Tesla’s new electric crossover is coming in fall 2020. Here’s how it stacks up to what’s available now.

Barring any production delays, the new Tesla Model Y full electric crossover is scheduled to debut in fall 2020. Based on the current Model 3 sedan, it will be smaller and considerably less expensive than Tesla’s Model X and will no doubt become the brand’s top seller. But is the Model Y worth waiting for based on what we know so far about the vehicle?

Vital Statistics

For starters, the Model Y should be taller and perhaps a bit longer than the Model 3 with which it will bear a strong resemblance. A sleek-looking coupe-like profile will give the crossover a bit more visual pizzazz. The interior looks to be quite similar to the Model 3 as well, and will likewise feature a dashboard-mounted 15-inch touchscreen that's used to control the vehicle’s various systems. The Model Y will launch with two-row seating, and a third-row option is said to be in the works for later availability, though we’d expect legroom in the rearmost bench would be cramped.

As with its showroom siblings, the Model Y will come in multiple variations. First version to reach the market will be a $48,000 Long Range rear-wheel-drive model that promises 300 miles of range on a charge, with a 0-60 mph time at 5.5 seconds and a top speed of 130 mph. A dual-motor all-wheel-drive version will cost $52,000, reach 60 mph in a slightly quicker 4.8 seconds, and run for 280 miles with a full battery.

Also in the lineup will be an all-wheel drive Performance model at $61,000 that delivers the same 280-mile range, but with a speedier 0-60 time of 3.5 seconds and a top speed of 150 mph. That rendition will also come with suspension and brake upgrades, larger 20-inch wheels and tires, a carbon fiber rear spoiler, aluminum brake and accelerator pedals, and a track mode.

A base Standard Range model is expected to cost $39,000 and deliver a 230-mile operating range, but it won’t be available until spring 2021, and perhaps later if there’s either an initial production snag or Tesla can’t build enough of the costlier units to meet demand. And since Tesla has already raised the Model Y’s announced prices by $1,000, these MSRPs are subject to further fluctuation before the vehicle rolls off the assembly line.

In addition to the full range of accident-avoidance safety systems, the Model Y will offer Tesla’s controversial Autopilot system that allows semi-autonomous driving. The automaker recently beefed up the system by adding automatic lane-changing capabilities, and if one believes Tesla CEO Elon Musk, Autopilot could well enable hands-free self-driving capabilities by the time the Model Y launches.

Versus The Competition

The Model Y will be larger than most of the other electrified crossovers, including the Hyundai Kona Electric, Kia Niro Electric, and the revamped 2020 Kia Soul EV, which all sit at around 165 inches long, 71 inches wide, and between 61 and 63 inches high. The Model 3 upon which the new Tesla crossover is based comes in at 185 inches long and 73 inches wide, and we’d expect the Model Y to be around a half-foot taller than the sedan's 56 inches.

With a 230-mile range on a charge, the base Standard Range version will be on a par in that department with the above crossovers, as well as the Chevrolet Bolt and Nissan Leaf Plus hatchbacks. At $39,000 it will be perhaps $2,000 costlier than any of those models. However, the Korean models would effectively enjoy a $9,500 price advantage, since Tesla’s federal tax credit for EV buyers will have expired by 2021 (as will Chevy’s, and possibly Nissan’s). That, of course, assumes Congress keeps the $7,500 credit in tact by the time the Model Y launches.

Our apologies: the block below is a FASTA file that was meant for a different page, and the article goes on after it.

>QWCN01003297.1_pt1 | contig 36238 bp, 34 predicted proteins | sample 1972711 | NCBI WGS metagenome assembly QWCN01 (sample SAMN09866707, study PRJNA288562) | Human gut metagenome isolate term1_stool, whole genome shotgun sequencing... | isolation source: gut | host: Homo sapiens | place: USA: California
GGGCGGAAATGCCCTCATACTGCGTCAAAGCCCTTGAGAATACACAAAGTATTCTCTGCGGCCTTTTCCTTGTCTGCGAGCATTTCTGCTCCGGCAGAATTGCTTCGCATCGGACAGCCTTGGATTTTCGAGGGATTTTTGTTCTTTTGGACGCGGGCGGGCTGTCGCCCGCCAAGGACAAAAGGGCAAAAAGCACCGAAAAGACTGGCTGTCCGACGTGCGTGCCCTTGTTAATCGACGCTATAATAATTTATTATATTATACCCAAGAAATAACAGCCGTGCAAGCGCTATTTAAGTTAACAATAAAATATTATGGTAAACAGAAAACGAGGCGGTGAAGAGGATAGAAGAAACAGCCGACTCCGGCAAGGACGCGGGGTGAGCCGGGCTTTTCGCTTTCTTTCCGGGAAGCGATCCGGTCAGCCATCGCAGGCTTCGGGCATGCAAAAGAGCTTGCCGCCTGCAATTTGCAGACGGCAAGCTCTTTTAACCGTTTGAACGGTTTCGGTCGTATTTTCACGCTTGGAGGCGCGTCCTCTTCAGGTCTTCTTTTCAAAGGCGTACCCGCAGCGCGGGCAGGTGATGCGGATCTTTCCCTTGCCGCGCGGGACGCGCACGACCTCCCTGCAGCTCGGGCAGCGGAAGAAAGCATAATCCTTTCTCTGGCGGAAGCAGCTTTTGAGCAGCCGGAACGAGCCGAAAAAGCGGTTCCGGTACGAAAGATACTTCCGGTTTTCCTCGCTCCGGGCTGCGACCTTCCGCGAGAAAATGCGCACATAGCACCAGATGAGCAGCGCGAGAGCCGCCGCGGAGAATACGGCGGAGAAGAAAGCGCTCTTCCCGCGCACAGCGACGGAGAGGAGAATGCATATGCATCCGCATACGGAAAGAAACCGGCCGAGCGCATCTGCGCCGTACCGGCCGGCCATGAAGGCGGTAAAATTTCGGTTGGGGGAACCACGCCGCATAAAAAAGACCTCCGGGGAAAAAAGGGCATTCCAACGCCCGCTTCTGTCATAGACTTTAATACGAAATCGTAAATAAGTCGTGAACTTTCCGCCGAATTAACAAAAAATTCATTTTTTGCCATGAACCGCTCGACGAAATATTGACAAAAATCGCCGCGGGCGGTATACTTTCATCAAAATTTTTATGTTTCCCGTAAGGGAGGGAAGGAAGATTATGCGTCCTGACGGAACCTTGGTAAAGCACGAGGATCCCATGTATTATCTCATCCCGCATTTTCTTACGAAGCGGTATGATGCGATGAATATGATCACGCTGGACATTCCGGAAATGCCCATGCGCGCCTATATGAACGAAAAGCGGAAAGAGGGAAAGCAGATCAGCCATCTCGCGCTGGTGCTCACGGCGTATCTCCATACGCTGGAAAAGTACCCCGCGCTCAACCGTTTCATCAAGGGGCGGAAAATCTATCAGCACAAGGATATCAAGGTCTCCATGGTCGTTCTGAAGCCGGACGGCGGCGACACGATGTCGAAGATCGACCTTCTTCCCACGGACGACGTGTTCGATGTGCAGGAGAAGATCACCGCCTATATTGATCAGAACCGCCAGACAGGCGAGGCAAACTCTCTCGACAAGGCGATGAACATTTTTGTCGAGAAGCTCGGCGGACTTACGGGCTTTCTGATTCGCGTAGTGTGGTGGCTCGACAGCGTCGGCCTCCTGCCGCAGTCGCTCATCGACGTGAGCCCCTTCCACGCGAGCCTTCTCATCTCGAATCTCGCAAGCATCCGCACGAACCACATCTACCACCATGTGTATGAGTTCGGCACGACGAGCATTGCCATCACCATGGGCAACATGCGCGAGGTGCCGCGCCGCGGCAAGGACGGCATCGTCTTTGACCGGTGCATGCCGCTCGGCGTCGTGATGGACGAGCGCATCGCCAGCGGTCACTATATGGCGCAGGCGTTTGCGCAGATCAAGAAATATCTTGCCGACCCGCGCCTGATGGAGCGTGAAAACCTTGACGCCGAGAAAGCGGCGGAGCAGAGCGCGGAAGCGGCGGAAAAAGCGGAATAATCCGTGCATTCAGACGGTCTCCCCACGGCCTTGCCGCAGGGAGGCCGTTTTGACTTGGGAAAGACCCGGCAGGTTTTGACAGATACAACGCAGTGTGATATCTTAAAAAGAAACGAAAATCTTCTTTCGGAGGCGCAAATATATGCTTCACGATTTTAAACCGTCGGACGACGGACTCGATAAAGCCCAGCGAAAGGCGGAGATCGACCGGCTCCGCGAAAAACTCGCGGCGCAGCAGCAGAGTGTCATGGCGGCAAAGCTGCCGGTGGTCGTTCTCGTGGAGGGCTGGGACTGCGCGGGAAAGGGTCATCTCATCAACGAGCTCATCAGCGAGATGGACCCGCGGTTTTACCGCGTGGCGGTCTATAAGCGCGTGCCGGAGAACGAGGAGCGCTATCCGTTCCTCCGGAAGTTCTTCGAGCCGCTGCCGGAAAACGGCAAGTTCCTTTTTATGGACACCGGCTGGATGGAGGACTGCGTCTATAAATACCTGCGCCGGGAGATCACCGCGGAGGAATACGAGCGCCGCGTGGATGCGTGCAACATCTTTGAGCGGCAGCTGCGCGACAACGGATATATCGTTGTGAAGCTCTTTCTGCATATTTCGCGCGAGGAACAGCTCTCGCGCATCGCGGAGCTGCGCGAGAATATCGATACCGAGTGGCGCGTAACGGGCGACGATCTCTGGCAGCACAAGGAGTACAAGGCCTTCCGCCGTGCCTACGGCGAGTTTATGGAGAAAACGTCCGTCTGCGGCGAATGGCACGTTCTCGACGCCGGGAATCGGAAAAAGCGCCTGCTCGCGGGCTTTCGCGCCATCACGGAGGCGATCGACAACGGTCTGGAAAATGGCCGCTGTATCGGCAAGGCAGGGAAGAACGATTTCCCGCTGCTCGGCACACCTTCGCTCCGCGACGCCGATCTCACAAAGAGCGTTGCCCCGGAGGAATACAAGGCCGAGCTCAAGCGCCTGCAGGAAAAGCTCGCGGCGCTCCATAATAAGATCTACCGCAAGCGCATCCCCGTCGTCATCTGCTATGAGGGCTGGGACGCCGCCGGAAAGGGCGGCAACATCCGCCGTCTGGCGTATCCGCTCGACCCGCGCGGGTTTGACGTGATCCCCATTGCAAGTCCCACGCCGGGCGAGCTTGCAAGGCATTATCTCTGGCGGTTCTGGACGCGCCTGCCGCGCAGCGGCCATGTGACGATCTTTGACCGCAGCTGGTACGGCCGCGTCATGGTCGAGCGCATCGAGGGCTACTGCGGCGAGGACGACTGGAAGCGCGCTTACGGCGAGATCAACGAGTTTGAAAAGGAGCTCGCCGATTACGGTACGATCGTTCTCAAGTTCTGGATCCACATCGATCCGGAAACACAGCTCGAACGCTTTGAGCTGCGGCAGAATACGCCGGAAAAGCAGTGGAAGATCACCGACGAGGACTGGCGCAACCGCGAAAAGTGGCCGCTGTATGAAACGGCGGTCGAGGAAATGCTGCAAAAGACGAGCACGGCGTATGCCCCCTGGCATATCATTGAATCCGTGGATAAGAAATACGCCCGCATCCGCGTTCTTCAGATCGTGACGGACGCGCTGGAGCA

At higher price points the Model Y will beat all comers in terms of its 280-300-mile operating range, which is roughly equivalent to the larger and pricier ($89,000-$124,000) Model X.

The Model Y’s top Performance version stacks up most closely to the Jaguar i-Pace. The Jaguar is similarly sized at 184 inches long, likewise comes standard with all-wheel-drive and possesses a decidedly sporty nature. It’s competitive in price, at least at the low end of the model range, where it starts at $69,500 ($62,000 after deducting the federal tax credit). The i-Pace’s 234-mile operating range is less than the Model Y’s, however. The Jaguar is also a hair slower at 4.5 seconds to reach 60 mph.

The full-electric Audi e-tron crossover that’s coming later this year will be a few inches longer and wider, and will cost more than even the top Model Y, starting at $74,800 ($63,700 after taking the tax credit). But it offers a considerably shorter 204-mile range on a charge.

And of course, none of the Model Y’s current rivals other models offer Autopilot or the ability to take advantage of Tesla’s nationwide Supercharger network.

The Bottom Line

While some analysts predict the Model Y’s sales will come to exceed that of the rest of Tesla’s lineup combined, the competition enjoys at least one decided advantage in that they’re available now. If you’re in the market for a new electric vehicle, it might be worthwhile to lease one of today’s battery-powered rides for a two- or three- year term, and then see how the market stacks up. It could be until well into 2021 – perhaps even later – before Model Y production is fully ramped up and all trim levels become available.

Another alternative is to look for a good late-model used electric car in the meantime. The EVs For Sale section here on MYEV.com is a great place to start, with multiple photos and complete details for each model offered. And if you’re selling an EV, keep in mind that our listings are 100 percent free.